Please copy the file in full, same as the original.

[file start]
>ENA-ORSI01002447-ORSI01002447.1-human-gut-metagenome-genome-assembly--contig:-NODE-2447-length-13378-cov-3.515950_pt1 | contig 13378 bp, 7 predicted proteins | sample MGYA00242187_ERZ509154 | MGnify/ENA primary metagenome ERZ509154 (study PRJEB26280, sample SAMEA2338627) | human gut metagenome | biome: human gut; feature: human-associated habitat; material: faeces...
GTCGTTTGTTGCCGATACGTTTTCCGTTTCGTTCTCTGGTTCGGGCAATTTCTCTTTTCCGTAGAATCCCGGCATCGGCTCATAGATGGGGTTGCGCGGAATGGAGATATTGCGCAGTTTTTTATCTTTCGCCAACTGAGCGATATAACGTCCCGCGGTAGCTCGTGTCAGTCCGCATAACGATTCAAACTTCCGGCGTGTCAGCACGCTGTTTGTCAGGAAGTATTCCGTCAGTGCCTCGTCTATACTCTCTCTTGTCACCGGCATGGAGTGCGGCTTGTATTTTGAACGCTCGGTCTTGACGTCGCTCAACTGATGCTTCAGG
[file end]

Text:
>ENA-ORSI01002447-ORSI01002447.1-human-gut-metagenome-genome-assembly--contig:-NODE-2447-length-13378-cov-3.515950_pt1 | contig 13378 bp, 7 predicted proteins | sample MGYA00242187_ERZ509154 | MGnify/ENA primary metagenome ERZ509154 (study PRJEB26280, sample SAMEA2338627) | human gut metagenome | biome: human gut; feature: human-associated habitat; material: faeces...
GTCGTTTGTTGCCGATACGTTTTCCGTTTCGTTCTCTGGTTCGGGCAATTTCTCTTTTCCGTAGAATCCCGGCATCGGCTCATAGATGGGGTTGCGCGGAATGGAGATATTGCGCAGTTTTTTATCTTTCGCCAACTGAGCGATATAACGTCCCGCGGTAGCTCGTGTCAGTCCGCATAACGATTCAAACTTCCGGCGTGTCAGCACGCTGTTTGTCAGGAAGTATTCCGTCAGTGCCTCGTCTATACTCTCTCTTGTCACCGGCATGGAGTGCGGCTTGTATTTTGAACGCTCGGTCTTGACGTCGCTCAACTGATGCTTCAGG